Email Piracy, Email
by Mike Banks Valentine
How much sensitive information do you send via email? Email piracy
is usually not a major issue for small businesses online. If only
because there's not enough *money* at stake for expensive industrial
espionage and undercutting by competitors who beat you to the punch
in launching a new idea because they worked out how to intercept
your emails to a business partner.
I have signed fairly high-level Non-Disclosure Agreements and faxed
them over non-secured phone lines and discussed them via email as
we negotiate terms or propose changes to sensitive parts of a contract.
I have discussed important decisions by email and brainstormed new
ideas for incredible new internet businesses with start-up firms
risking their financial future on an idea. Just a delicate idea,
that if stolen, could mean financial ruin for a few individuals.
But nobody I've ever dealt with has even once expressed any concern
that their email could be intercepted and read by a third party
while in transit across the web. It's possible but improbable that
corporate spies or simply your neighbors twelve-year-old may be
able to access your email as it zips across the span of the back
yard phone line past his bedroom window, via those little copper
Well unless you are a criminal, a spy, or a brilliant scientist
with a billion dollar idea - it's not likely you'll care if any
of your email communications are intercepted in transit online.
But if you do have reason to keep your communications private, say
sensitive company information meant for clients eyes only or a letter
of resignation for your boss or even that private conversation with
a friend or lover, sit up and pay attention.
There is a simple, if time-consuming way to have your email encrypted
for privacy and signed for authenticity that is rarely used. You
might consider going through the process of applying for a digital
certificate for your email client.
This encrypts those little personal information files and claims
that your email is secure from any prying eyes in transit since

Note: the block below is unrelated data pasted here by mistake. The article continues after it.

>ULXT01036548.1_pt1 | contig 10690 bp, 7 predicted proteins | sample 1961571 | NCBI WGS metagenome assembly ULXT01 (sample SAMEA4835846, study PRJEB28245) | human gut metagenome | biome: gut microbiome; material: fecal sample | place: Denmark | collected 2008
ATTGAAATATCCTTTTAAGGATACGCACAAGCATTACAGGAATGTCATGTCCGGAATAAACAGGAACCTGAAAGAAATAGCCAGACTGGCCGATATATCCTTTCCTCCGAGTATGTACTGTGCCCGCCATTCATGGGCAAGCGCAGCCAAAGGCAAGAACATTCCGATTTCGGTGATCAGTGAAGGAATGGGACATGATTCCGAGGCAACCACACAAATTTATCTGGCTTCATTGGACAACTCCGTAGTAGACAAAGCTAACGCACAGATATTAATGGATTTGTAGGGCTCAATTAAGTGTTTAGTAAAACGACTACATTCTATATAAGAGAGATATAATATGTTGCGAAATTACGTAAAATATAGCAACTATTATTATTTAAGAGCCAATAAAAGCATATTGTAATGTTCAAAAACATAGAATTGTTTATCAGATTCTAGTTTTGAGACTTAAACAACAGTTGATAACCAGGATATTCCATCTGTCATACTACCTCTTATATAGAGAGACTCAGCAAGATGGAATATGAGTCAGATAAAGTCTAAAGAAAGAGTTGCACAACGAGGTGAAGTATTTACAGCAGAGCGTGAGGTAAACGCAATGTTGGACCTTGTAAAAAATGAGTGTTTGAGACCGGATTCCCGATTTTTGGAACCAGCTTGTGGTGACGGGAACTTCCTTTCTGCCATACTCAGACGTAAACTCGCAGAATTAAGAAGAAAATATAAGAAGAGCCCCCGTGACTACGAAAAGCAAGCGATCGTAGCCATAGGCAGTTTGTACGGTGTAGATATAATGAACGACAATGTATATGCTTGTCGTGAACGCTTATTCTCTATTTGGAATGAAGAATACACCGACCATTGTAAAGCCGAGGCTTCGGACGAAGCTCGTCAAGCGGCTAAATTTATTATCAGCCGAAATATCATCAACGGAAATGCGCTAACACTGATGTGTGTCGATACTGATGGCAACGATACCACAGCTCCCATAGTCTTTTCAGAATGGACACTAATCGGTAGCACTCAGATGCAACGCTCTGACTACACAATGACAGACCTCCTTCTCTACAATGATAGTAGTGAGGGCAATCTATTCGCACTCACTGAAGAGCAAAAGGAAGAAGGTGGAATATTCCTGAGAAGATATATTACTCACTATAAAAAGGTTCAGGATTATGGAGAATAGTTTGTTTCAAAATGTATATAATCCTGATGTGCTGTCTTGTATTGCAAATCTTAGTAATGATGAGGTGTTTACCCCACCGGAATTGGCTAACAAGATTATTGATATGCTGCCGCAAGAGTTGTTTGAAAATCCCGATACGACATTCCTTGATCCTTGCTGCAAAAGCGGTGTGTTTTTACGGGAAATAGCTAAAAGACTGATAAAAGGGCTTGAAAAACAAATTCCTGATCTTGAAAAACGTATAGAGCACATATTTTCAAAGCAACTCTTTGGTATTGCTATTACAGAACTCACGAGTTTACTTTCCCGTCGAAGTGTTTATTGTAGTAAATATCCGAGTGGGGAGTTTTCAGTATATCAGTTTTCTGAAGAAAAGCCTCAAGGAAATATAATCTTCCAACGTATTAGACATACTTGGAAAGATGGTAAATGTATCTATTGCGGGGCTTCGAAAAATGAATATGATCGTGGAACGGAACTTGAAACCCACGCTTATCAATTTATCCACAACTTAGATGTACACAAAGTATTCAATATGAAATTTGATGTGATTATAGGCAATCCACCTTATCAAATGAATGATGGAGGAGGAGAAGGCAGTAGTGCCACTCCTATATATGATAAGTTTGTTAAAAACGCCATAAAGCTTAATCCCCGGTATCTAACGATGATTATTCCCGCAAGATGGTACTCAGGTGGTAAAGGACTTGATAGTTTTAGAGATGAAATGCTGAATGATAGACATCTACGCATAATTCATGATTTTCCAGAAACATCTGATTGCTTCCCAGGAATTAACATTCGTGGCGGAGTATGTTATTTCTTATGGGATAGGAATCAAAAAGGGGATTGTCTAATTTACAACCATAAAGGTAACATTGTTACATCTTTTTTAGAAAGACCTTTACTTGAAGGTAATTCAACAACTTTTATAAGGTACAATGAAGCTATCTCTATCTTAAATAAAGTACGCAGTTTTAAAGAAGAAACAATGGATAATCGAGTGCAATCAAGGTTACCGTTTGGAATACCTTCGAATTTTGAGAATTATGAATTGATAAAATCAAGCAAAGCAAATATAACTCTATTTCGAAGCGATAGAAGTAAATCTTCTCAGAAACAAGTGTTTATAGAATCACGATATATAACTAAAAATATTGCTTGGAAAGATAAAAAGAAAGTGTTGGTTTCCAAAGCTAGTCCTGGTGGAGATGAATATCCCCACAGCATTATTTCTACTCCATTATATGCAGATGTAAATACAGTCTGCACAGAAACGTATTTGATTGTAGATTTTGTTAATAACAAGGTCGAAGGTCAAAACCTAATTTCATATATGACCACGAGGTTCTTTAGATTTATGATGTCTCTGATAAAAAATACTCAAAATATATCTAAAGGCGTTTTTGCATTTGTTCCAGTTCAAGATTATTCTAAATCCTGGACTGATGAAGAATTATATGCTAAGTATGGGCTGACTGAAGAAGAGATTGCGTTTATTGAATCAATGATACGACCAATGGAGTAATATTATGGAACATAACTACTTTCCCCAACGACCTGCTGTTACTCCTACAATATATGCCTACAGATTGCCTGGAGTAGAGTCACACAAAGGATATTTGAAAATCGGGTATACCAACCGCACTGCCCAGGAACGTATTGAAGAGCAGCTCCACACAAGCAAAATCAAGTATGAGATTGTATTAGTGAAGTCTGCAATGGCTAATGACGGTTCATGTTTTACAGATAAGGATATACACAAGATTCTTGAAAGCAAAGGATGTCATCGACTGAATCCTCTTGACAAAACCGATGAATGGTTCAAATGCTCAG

it is encrypted and cannot be read unless the recipient has a copy
of your "Public Key" as it is referred to. Your Digital
Certificate that is saved by your email software to identify you
to those you *want* to receive and un-encrypt your new private emails.
There is a rather long process to put you through with tutorials
which show you how to set up either Explorer or NetScape to accept
a "root certificate". This digital certificate identifies
you as the *owner* of the account and allows your emails to be encrypted
by your email software. Be prepared for anywhere between a half-hour
to an hour to set this up for your new account.
Then you establish passwords and save a copy of your new certificate
to removable disks so that you can keep a backup to be able to access
your own mail should your computer ever crash or the information
in your software become corrupted.
You can also do nearly the same process with either of several certificate
issuing authorities online. Two related companies that offer these
certificates are Verisign and Thawte, which is owned by Verisign,
(go figure) at http://www.verisign.com
and at http://www.thawte.com
. The Verisign version costs $14.95 yearly and the Thawte version
is free, with the ability to upgrade to a paid version they call
the "Web of Trust".
Both of these certificate issuing authorities offer the same long
process of setting up your account and send you emails to verify
your address before providing usernames and passwords to access
and "install" your new certificate.
When you apply for the Thawte certificate, you will have to swallow
a big "trust-me" pill as they require extensive information
about you, including social security number or driver license number
along with five (yes, I said FIVE!) reminder clues to retrieve your
password should you ever forget or misplace it. The application
process offers some very long, if occassionally humorous text in
the instructions and warns you sternly to "WRITE DOWN YOUR
PASSWORD AND REMEMBER IT" or it will be very difficult to retrieve.
So if you're just in the habit of telling embarrassing personal
secrets or gossiping to friends and family, it's probably not worth
the effort and energy to encrypt and sign your emails. But if you
are doing serious business online and need to email sensitive contracts,
non- discolosure agreements or million dollar ideas, consider applying
for a digital certificate.
The digital signature allows you to assert that you *are* who you
say you are via email and encrypt your messages so they can't be
read if intercepted by prying eyes or even nosy neighbors. Maybe
you just want to be certain that it is your mother you are talking
to and not a houseguest that signed on to the web on her computer
and downloaded her email. The passwords and encryption take a few
extra minutes and if you are using netscape, you'll have to go through
an additional step to set up another user profile.
Or there is also the option of being sweet and innocent with no
secrets and nothing to hide! ;-)
WebSite101 "Reading List" Weekly Netrepreneur Tip Sheet Ezine emphasizing
small business online http://website101.com/arch/
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By week's end you're ready expand your business to the web!
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